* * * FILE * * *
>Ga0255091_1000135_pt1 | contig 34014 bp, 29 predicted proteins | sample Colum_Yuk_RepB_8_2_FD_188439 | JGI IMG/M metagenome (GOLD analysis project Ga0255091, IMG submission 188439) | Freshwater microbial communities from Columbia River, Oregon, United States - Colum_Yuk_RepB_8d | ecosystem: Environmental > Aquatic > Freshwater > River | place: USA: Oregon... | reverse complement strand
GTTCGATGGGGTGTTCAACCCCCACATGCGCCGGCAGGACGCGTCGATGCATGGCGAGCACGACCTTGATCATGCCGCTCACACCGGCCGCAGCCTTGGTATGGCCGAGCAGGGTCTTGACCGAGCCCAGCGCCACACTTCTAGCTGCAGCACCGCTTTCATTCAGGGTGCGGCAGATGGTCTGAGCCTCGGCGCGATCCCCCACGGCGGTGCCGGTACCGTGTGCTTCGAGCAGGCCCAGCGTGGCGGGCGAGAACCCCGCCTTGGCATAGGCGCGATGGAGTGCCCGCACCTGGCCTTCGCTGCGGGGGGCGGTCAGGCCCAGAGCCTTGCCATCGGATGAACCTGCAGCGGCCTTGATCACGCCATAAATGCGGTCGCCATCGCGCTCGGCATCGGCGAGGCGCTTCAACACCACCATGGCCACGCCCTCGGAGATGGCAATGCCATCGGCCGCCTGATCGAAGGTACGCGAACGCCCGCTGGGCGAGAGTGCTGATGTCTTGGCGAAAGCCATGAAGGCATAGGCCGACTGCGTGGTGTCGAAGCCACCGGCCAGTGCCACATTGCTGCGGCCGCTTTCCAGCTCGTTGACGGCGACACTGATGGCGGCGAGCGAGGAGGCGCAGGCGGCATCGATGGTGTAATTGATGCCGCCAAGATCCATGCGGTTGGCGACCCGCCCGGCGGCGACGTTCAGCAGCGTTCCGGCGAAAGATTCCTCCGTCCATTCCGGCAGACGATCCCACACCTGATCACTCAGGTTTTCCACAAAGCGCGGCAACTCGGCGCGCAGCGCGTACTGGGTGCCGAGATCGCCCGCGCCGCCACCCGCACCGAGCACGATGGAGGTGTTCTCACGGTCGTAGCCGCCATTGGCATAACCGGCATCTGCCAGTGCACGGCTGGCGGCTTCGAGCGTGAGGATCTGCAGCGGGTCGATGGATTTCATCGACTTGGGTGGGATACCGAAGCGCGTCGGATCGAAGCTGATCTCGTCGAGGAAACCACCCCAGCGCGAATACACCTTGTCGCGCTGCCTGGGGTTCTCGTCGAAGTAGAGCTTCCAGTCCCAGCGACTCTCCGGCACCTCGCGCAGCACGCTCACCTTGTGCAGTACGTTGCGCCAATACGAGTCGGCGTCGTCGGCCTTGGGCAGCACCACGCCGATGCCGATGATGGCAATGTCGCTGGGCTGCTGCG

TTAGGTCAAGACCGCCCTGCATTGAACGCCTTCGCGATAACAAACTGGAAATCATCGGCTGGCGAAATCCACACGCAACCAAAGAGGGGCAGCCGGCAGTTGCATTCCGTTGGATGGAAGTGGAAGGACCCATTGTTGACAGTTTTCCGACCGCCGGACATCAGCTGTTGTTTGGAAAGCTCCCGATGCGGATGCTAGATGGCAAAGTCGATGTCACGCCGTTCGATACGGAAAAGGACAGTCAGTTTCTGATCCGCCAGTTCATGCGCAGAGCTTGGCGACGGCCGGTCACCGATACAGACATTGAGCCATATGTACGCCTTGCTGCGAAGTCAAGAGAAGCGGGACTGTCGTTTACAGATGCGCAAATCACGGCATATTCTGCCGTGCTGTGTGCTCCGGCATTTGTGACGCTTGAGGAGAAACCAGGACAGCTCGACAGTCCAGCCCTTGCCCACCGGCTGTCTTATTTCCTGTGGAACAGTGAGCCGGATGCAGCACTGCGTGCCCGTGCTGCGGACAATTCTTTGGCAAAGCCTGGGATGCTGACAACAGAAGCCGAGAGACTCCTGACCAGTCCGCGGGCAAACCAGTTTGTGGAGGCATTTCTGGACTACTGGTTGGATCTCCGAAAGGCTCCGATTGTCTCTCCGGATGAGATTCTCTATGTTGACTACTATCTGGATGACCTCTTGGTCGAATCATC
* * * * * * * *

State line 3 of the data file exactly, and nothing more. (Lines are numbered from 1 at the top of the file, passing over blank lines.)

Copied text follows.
TTAGGTCAAGACCGCCCTGCATTGAACGCCTTCGCGATAACAAACTGGAAATCATCGGCTGGCGAAATCCACACGCAACCAAAGAGGGGCAGCCGGCAGTTGCATTCCGTTGGATGGAAGTGGAAGGACCCATTGTTGACAGTTTTCCGACCGCCGGACATCAGCTGTTGTTTGGAAAGCTCCCGATGCGGATGCTAGATGGCAAAGTCGATGTCACGCCGTTCGATACGGAAAAGGACAGTCAGTTTCTGATCCGCCAGTTCATGCGCAGAGCTTGGCGACGGCCGGTCACCGATACAGACATTGAGCCATATGTACGCCTTGCTGCGAAGTCAAGAGAAGCGGGACTGTCGTTTACAGATGCGCAAATCACGGCATATTCTGCCGTGCTGTGTGCTCCGGCATTTGTGACGCTTGAGGAGAAACCAGGACAGCTCGACAGTCCAGCCCTTGCCCACCGGCTGTCTTATTTCCTGTGGAACAGTGAGCCGGATGCAGCACTGCGTGCCCGTGCTGCGGACAATTCTTTGGCAAAGCCTGGGATGCTGACAACAGAAGCCGAGAGACTCCTGACCAGTCCGCGGGCAAACCAGTTTGTGGAGGCATTTCTGGACTACTGGTTGGATCTCCGAAAGGCTCCGATTGTCTCTCCGGATGAGATTCTCTATGTTGACTACTATCTGGATGACCTCTTGGTCGAATCATC